137th White House Easter Egg Roll

WH Easter Egg Roll logoWH Easter Egg Roll 2015

2015 WH Easter Egg Roll logo

The White House Easter Egg Roll is a tradition that dates to 1878. Originally, young children in Washington, DC, would flock to Capitol Hill every Monday after Easter for egg rolling and a day of activities. Members of Congress grew tired of the growing crowds and passed an Act of Congress which prohibited egg rolling on the Capitol grounds. The event was moved to the White House in 1878 after President Hayes was approached by young children to use his backyard to roll eggs. Nearly every Easter since, the White House has invited young children to roll eggs on the White House lawn.

Today, the Easter Egg Roll has grown from a few local children rolling eggs on the White House lawn to become the largest event held at the White House, filled with live entertainment, sports and interactive cooking demonstrations. And, of course, the traditional rolling of the Easter eggs. The Easter Egg Roll promotes healthy and active living and is designed for children 13 years of age and under.

President Obama and First Lady Michelle announced the theme for this year’s White House Easter Egg Roll: “#GimmeFive”  Part of the President and First Lady’s ongoing effort to open the White House to as many people as possible, the event will open its South Lawn for children ages 13 years and younger and their families.   In support of the First Lady’s Let’s Move! initiative to help kids grow up healthy and  have the opportunity to reach their full potential, the event will feature sports courts, cooking stations, and, of course, Easter egg rolling in addition to live music and storytelling.

National Park Foundation (NPF), the official charity of America’s national parks, produces and sells the White House Easter egg.  An egg is given as a souvenir to all children 13 years and younger who attend the White House Easter Egg Roll on the South Lawn of the White House, which is part of the National Park System. To place your commemorative egg order, please visit, and follow the link to the online Easter egg store.

Visit the Official White House website to view photos and videos of past events and learn more about the history of the White House Easter Egg Roll.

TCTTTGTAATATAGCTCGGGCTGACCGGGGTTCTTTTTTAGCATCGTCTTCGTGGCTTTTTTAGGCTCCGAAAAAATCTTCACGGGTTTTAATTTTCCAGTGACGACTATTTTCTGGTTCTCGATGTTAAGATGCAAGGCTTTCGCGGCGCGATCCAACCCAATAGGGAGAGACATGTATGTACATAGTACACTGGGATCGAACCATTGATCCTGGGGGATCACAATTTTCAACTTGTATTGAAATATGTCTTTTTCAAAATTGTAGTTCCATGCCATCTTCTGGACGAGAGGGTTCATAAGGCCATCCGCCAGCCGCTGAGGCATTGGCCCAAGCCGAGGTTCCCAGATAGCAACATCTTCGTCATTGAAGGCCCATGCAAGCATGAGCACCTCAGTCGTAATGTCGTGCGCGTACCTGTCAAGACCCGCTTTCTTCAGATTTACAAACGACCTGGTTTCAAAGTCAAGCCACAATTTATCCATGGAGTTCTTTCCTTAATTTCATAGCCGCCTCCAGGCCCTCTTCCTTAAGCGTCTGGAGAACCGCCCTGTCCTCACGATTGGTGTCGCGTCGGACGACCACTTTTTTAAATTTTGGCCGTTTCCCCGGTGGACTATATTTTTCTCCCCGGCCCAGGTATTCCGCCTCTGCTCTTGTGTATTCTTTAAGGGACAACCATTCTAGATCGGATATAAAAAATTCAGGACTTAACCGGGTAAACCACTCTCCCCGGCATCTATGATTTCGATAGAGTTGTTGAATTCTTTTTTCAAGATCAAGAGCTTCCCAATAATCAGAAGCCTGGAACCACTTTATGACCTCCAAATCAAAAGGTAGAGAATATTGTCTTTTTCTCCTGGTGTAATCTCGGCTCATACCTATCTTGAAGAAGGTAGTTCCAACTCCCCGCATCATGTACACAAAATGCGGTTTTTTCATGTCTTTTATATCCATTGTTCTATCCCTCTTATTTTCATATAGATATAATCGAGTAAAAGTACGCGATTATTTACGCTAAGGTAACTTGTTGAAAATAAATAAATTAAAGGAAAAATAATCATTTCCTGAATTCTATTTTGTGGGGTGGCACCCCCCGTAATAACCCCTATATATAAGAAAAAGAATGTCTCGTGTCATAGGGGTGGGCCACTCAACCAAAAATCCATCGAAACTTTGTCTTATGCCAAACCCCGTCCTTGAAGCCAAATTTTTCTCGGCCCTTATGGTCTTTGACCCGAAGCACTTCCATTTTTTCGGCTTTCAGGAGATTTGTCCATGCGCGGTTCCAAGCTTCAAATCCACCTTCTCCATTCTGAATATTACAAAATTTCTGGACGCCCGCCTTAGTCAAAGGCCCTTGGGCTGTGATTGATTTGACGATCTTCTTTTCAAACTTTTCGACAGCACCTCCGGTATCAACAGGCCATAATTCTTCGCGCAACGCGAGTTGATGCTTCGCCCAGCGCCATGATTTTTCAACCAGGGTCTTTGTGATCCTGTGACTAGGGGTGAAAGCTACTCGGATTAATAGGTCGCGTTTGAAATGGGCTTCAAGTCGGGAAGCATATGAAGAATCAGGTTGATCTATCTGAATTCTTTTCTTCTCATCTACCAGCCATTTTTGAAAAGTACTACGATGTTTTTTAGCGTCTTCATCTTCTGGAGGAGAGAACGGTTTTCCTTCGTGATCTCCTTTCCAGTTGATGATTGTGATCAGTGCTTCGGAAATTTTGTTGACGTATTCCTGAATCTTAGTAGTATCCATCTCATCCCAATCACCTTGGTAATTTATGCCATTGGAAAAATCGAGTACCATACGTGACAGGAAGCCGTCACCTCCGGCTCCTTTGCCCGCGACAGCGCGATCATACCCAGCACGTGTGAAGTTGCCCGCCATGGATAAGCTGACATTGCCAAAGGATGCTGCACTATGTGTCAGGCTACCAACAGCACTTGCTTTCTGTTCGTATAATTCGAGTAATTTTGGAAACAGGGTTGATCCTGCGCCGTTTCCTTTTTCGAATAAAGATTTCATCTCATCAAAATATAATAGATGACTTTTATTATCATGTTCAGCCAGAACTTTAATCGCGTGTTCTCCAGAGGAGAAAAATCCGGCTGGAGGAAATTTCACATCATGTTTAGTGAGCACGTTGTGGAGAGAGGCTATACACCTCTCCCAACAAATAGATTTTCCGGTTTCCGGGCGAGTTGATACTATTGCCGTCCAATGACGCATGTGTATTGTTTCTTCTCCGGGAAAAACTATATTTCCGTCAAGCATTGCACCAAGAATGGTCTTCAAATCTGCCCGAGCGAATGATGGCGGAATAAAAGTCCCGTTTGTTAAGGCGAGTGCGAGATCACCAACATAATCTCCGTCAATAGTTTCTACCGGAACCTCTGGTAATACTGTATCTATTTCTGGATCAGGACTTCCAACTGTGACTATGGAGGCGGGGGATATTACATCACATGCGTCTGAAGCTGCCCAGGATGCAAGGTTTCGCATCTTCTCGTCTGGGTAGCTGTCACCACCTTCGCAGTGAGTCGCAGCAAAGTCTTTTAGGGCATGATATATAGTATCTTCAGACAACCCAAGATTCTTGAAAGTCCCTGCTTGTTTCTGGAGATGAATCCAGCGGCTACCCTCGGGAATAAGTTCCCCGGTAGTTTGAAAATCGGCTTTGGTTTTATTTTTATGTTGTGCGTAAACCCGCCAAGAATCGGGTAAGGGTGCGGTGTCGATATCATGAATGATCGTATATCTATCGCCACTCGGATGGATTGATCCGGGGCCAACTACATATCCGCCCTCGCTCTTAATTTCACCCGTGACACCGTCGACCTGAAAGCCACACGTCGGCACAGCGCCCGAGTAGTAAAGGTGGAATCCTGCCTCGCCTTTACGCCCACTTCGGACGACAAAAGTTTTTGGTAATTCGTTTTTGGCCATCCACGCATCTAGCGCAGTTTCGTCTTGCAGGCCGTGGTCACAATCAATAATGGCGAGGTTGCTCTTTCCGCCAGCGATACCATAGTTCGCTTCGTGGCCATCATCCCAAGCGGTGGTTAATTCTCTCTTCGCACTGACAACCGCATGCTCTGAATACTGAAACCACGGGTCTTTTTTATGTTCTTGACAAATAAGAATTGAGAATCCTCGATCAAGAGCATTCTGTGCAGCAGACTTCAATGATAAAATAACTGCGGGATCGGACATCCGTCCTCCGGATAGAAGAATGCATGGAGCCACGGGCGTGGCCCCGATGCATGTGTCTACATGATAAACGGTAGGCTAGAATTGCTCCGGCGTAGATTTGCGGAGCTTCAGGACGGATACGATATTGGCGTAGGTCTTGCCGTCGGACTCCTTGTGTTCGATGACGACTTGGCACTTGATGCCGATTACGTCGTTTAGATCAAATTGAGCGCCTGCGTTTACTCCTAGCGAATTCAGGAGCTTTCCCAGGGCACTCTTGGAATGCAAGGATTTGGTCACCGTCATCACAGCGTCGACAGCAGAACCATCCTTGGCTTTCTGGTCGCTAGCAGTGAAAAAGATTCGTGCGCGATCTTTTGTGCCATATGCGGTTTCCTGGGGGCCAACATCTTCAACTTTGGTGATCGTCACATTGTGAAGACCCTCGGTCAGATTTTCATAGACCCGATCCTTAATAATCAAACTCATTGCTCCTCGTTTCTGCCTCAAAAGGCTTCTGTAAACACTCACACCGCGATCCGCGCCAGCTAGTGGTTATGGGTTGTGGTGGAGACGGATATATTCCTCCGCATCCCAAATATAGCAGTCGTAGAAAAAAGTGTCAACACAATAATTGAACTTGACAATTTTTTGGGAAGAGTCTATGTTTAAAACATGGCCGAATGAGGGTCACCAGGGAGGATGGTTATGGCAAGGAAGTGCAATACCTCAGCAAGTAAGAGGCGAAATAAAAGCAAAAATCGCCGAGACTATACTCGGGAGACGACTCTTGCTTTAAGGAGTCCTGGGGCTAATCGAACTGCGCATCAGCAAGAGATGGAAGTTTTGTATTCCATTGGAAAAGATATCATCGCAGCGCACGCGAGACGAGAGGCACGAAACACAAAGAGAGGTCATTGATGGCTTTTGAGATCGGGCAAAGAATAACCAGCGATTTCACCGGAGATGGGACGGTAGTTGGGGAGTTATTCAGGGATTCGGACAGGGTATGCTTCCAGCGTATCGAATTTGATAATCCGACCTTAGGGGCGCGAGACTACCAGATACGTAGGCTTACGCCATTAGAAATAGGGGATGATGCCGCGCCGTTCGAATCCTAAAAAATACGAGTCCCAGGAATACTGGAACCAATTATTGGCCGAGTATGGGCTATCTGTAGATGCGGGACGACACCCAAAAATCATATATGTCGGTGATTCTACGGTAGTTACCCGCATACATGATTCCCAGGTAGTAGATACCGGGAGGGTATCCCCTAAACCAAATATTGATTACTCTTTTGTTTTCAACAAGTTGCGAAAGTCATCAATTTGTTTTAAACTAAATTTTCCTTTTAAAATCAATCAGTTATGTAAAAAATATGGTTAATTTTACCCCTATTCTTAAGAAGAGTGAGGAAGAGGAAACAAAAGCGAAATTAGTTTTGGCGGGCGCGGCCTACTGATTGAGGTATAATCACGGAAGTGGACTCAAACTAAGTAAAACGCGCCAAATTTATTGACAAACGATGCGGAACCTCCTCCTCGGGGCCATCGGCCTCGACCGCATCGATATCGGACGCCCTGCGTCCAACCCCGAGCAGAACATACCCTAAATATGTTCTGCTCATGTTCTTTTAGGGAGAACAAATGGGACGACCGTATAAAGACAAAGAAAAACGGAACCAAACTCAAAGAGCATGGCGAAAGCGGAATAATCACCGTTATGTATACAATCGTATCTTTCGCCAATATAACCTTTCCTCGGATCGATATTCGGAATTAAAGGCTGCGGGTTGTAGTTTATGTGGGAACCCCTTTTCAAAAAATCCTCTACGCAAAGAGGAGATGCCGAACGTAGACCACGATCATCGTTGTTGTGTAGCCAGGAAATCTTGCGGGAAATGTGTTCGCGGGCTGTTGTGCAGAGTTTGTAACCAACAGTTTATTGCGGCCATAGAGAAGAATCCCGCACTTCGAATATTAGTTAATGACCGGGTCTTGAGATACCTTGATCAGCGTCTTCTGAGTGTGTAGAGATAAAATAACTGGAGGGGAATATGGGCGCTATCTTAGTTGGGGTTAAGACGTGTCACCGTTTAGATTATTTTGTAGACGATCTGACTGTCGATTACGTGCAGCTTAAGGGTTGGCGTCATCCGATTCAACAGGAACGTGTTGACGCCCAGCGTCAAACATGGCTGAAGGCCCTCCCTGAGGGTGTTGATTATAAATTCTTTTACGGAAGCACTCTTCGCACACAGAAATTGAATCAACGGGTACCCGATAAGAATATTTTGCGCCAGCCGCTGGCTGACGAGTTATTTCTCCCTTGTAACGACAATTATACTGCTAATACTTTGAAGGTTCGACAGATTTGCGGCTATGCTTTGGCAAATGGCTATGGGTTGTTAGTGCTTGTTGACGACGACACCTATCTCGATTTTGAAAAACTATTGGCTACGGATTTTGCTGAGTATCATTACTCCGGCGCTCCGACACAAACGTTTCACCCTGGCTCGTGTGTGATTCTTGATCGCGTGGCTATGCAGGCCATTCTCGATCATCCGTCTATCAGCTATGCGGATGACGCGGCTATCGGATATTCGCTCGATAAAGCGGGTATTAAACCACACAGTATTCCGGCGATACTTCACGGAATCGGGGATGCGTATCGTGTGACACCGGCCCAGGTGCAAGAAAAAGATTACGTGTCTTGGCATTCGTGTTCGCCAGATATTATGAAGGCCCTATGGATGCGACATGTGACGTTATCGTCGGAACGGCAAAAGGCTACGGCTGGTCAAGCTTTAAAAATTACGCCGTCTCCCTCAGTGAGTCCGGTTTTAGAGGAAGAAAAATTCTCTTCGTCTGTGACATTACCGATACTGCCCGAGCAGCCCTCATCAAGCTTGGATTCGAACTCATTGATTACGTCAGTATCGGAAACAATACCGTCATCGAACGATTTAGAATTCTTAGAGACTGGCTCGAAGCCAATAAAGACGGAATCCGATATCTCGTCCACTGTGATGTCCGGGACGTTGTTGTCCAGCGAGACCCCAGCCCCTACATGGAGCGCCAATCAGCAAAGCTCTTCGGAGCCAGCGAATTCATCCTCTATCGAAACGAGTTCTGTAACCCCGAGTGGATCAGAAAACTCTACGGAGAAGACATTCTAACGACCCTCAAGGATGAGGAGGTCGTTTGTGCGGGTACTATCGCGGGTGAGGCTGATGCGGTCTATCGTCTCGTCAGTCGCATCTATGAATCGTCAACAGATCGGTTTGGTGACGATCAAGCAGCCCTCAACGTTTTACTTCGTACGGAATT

Follow the Easter Egg Roll on Twitter with the hashtag #EasterEggRoll

WH 2014 Easter Egg Roll banner

April 6, 2015

8:00 AM ET
137th White House Easter Egg Roll South Lawn Live Stream:

10:30 AM ET
President Obama and First Lady Michelle delivers remarks at the 137th Annual White House Easter Egg Roll
South Lawn


Call on Congress to pass the Healthy Families Act

FACT SHEET: White House Unveils New Steps to Strengthen Working Families Across America

Tomorrow, the President will unveil new proposals to strengthen the middle class by giving working families the flexibility to balance their families and jobs and giving all Americans the opportunity to earn sick days.  Building on the steps the Administration announced last year during the first-ever White House Summit on Working Families, tomorrow’s announcement includes:

  • Calling on Congress, as well as States and cities, to pass legislation [The Healthy Families Act] that would allow millions of working Americans to earn up to seven days of paid sick time per year;
  • Proposing more than $2 billion in new funds to encourage states to develop paid family and medical leave programs and announcing that the Department of Labor will use $1 million in existing funds to help States and municipalities conduct feasibility studies; and
  • Modernizing the Federal workplace by signing a Presidential Memorandum directing agencies to advance up to six weeks of paid sick leave for parents with a new child and calling on Congress to pass legislation giving federal employees an additional six weeks of paid parental leave.

The challenge of balancing work and family has grown as families have shifted so that today in most families all parents work and all parents contribute to caregiving.  Across married and single parent families, all parents are working in more than 60 percent of households with children, up from 40 percent in 1965.  And today, more than 60 percent of women with children under the age of 5 participate in the labor force, compared with around 30 percent in the 1970s.  Yet the fundamental structure of work has not kept pace with the changing American family, and many families are struggling to balance obligations at home and on the job. In fact, the United States remains the only developed country in the world that does not offer paid maternity leave.

That is why the President is announcing additional efforts to help working families that build on the steps he announced at last June’s White House Summit, including support for states to design paid leave programs and a Presidential Memorandum that established a “right to request” flexible workplace arrangements for Federal workers and directed Federal agencies to expand flexible workplace policies to the maximum possible extent. The White House Council on Economic Advisers also released a report ( last June on the economic benefits of paid leave. From increasing the minimum wage, to equal pay for women, to workplace flexibility, to child care, to paid leave – President Obama is taking action on issues that impact America’s working families.

For more:


Maternity Leave Law by Countries

The United States it the only developed country in the world that does not offer paid maternity leave.